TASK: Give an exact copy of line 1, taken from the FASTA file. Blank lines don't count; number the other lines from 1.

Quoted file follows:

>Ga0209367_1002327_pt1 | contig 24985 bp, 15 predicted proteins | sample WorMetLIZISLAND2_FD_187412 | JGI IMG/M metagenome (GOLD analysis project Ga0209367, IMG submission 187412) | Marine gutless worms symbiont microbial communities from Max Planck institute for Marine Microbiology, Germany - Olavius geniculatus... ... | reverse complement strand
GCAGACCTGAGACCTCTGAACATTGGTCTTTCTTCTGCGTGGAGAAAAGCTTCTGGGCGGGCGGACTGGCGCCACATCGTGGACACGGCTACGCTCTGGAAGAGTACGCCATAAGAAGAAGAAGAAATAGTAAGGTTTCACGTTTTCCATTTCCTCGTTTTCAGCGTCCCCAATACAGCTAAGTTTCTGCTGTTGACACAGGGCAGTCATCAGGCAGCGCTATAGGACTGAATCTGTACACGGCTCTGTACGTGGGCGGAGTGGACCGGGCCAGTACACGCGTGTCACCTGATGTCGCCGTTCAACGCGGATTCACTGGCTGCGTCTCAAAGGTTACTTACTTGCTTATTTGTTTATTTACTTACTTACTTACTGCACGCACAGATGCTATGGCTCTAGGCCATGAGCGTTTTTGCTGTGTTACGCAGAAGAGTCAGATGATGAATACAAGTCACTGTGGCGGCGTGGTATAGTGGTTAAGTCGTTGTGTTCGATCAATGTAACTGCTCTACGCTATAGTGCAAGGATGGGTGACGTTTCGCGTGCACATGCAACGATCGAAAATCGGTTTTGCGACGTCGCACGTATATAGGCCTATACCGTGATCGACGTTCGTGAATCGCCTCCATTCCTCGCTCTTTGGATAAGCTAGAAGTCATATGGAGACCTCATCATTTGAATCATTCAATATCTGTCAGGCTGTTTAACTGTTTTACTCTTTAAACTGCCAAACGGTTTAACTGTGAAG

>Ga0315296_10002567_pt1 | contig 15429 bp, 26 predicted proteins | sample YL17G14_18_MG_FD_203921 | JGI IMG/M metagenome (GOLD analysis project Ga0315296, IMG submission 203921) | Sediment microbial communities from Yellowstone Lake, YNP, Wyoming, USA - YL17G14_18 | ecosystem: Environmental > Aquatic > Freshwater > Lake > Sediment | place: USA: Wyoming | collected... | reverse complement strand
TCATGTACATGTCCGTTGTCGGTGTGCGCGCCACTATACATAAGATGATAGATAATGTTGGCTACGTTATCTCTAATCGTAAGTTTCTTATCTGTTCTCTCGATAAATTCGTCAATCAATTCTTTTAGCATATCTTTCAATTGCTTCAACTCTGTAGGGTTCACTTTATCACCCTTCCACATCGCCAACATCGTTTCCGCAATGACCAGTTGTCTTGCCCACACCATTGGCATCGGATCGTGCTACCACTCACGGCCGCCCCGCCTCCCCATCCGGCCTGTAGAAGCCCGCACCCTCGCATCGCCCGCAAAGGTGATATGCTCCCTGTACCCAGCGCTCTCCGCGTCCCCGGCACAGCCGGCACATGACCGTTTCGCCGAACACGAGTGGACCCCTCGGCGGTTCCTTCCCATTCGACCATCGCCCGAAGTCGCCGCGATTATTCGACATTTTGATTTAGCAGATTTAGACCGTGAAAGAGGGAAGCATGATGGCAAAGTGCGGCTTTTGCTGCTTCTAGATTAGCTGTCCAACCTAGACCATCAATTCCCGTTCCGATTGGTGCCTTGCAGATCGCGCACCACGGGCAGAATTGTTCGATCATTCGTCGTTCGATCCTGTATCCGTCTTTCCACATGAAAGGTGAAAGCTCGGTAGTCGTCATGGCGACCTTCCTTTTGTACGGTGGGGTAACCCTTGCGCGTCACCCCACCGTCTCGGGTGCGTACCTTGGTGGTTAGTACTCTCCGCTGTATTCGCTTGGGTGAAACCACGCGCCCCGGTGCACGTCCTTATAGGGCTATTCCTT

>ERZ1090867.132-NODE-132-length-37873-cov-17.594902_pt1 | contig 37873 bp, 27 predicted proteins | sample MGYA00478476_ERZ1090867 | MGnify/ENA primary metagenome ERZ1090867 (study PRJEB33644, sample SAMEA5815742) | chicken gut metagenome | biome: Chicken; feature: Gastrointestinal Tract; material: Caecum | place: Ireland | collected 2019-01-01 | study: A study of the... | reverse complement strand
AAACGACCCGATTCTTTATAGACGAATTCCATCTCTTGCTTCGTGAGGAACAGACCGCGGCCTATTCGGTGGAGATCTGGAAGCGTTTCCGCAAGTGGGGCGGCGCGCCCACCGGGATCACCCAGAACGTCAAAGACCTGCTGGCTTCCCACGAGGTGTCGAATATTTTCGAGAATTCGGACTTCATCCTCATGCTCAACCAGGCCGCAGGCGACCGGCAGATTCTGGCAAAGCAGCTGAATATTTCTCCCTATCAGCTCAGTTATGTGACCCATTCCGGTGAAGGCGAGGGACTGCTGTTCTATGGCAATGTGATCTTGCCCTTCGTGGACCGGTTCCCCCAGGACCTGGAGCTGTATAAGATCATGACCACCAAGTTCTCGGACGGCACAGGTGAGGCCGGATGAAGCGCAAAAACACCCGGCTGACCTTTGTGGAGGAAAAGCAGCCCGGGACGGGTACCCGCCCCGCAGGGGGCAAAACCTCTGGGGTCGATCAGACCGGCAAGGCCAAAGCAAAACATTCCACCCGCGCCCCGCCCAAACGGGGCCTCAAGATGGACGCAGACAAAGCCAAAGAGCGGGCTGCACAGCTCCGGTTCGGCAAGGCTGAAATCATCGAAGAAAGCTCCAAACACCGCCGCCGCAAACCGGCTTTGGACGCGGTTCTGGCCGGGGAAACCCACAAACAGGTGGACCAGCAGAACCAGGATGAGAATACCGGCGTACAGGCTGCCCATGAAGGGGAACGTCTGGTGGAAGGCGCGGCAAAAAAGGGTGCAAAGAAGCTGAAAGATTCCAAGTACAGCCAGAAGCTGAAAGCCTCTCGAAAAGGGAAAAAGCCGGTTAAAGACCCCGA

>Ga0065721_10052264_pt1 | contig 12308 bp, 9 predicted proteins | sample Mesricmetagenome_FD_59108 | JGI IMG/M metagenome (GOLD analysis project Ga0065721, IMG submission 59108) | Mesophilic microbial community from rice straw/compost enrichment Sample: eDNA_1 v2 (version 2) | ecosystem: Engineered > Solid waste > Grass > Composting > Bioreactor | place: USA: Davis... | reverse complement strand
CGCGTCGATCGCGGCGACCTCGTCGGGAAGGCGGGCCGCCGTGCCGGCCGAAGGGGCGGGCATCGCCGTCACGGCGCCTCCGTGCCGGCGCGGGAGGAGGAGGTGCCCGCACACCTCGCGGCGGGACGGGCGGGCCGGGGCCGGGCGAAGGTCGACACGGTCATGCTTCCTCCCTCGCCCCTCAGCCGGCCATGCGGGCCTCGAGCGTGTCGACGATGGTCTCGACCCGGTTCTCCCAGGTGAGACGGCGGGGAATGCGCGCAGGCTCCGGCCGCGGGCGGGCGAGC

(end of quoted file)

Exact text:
>Ga0209367_1002327_pt1 | contig 24985 bp, 15 predicted proteins | sample WorMetLIZISLAND2_FD_187412 | JGI IMG/M metagenome (GOLD analysis project Ga0209367, IMG submission 187412) | Marine gutless worms symbiont microbial communities from Max Planck institute for Marine Microbiology, Germany - Olavius geniculatus... ... | reverse complement strand